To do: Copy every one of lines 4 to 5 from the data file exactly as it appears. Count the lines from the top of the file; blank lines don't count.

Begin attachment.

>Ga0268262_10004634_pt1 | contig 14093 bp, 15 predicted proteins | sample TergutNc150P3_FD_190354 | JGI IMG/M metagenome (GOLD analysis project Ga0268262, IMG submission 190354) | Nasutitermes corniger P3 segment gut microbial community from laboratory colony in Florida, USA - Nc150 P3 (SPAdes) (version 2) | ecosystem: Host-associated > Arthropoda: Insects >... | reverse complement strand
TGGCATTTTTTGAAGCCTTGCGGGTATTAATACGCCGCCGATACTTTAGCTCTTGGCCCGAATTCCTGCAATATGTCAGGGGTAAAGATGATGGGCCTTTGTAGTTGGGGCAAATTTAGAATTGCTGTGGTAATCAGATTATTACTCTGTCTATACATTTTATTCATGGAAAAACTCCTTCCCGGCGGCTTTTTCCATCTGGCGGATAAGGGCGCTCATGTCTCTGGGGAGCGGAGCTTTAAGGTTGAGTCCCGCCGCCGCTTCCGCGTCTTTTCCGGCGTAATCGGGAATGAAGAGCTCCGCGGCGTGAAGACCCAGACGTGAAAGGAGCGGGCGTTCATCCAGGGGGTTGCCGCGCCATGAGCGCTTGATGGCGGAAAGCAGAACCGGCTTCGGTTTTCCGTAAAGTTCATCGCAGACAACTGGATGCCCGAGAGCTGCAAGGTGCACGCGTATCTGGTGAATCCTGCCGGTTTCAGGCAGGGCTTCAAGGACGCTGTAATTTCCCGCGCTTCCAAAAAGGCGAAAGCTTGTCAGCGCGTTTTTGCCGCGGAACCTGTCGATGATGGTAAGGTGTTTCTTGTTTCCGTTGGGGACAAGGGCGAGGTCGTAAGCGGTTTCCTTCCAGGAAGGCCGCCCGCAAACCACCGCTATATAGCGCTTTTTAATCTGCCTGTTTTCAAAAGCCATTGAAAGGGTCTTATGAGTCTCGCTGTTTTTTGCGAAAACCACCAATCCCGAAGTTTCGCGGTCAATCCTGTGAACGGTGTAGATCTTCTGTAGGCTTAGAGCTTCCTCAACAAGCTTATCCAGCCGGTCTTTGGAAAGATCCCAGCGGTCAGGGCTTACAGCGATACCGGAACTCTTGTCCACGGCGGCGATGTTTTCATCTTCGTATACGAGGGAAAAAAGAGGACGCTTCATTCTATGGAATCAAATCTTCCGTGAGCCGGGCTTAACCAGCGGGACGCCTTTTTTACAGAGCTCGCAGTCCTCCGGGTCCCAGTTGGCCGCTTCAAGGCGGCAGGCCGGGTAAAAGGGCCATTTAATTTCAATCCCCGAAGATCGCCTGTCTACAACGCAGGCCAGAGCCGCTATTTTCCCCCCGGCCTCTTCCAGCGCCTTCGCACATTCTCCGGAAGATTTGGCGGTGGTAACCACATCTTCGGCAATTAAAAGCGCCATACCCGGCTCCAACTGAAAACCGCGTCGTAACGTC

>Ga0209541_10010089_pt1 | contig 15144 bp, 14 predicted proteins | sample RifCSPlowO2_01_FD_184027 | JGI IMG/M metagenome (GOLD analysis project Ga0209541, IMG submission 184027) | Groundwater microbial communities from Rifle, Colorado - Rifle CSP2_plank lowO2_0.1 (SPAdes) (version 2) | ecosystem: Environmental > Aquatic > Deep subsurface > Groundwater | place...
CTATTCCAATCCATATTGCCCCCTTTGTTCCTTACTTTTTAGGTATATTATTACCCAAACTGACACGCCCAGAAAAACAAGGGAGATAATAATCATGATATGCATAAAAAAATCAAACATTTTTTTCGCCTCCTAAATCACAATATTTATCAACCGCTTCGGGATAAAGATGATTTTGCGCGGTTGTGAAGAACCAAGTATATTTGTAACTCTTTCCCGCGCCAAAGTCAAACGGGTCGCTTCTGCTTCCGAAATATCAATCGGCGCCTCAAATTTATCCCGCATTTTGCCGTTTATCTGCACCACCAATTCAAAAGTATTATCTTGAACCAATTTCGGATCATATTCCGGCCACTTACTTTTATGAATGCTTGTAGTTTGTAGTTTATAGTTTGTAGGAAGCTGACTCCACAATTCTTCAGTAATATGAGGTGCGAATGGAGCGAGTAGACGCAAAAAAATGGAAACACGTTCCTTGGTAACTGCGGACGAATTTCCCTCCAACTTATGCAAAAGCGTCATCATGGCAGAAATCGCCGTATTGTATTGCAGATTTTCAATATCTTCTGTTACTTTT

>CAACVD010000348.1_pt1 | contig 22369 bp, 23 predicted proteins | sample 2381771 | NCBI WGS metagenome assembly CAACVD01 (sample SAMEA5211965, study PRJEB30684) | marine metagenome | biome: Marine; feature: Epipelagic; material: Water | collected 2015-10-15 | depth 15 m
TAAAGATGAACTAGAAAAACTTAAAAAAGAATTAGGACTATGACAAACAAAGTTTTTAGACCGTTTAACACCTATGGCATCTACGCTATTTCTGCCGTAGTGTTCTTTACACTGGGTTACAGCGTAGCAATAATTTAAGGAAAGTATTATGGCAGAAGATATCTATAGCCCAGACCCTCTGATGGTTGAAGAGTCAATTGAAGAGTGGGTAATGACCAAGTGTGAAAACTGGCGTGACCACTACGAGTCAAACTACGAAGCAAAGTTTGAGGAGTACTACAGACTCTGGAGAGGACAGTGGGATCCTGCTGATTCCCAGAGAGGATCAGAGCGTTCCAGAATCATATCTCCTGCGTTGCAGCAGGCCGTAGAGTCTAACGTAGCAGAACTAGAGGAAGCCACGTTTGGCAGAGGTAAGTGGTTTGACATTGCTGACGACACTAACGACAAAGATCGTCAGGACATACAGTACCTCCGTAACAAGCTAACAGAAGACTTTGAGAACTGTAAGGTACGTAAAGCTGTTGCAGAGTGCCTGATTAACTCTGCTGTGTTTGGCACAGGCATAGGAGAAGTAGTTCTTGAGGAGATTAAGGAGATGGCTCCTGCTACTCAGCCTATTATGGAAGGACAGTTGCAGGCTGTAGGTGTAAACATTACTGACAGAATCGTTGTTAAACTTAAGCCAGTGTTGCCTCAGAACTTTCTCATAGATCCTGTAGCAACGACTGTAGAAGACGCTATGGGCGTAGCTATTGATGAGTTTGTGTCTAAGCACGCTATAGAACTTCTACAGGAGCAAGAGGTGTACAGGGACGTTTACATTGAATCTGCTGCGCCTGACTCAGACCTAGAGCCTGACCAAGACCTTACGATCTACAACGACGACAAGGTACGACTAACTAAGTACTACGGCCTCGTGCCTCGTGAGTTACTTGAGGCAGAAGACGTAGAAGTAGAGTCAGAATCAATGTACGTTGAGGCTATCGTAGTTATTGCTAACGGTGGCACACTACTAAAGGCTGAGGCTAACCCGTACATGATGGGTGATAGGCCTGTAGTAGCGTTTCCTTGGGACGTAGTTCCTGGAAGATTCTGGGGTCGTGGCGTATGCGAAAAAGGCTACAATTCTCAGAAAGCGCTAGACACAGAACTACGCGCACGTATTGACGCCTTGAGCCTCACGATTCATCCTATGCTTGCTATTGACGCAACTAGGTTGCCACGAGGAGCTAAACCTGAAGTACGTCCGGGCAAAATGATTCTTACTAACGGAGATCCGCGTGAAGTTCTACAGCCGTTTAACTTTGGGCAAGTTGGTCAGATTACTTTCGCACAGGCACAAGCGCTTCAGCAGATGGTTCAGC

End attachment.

CTATTCCAATCCATATTGCCCCCTTTGTTCCTTACTTTTTAGGTATATTATTACCCAAACTGACACGCCCAGAAAAACAAGGGAGATAATAATCATGATATGCATAAAAAAATCAAACATTTTTTTCGCCTCCTAAATCACAATATTTATCAACCGCTTCGGGATAAAGATGATTTTGCGCGGTTGTGAAGAACCAAGTATATTTGTAACTCTTTCCCGCGCCAAAGTCAAACGGGTCGCTTCTGCTTCCGAAATATCAATCGGCGCCTCAAATTTATCCCGCATTTTGCCGTTTATCTGCACCACCAATTCAAAAGTATTATCTTGAACCAATTTCGGATCATATTCCGGCCACTTACTTTTATGAATGCTTGTAGTTTGTAGTTTATAGTTTGTAGGAAGCTGACTCCACAATTCTTCAGTAATATGAGGTGCGAATGGAGCGAGTAGACGCAAAAAAATGGAAACACGTTCCTTGGTAACTGCGGACGAATTTCCCTCCAACTTATGCAAAAGCGTCATCATGGCAGAAATCGCCGTATTGTATTGCAGATTTTCAATATCTTCTGTTACTTTT

>CAACVD010000348.1_pt1 | contig 22369 bp, 23 predicted proteins | sample 2381771 | NCBI WGS metagenome assembly CAACVD01 (sample SAMEA5211965, study PRJEB30684) | marine metagenome | biome: Marine; feature: Epipelagic; material: Water | collected 2015-10-15 | depth 15 m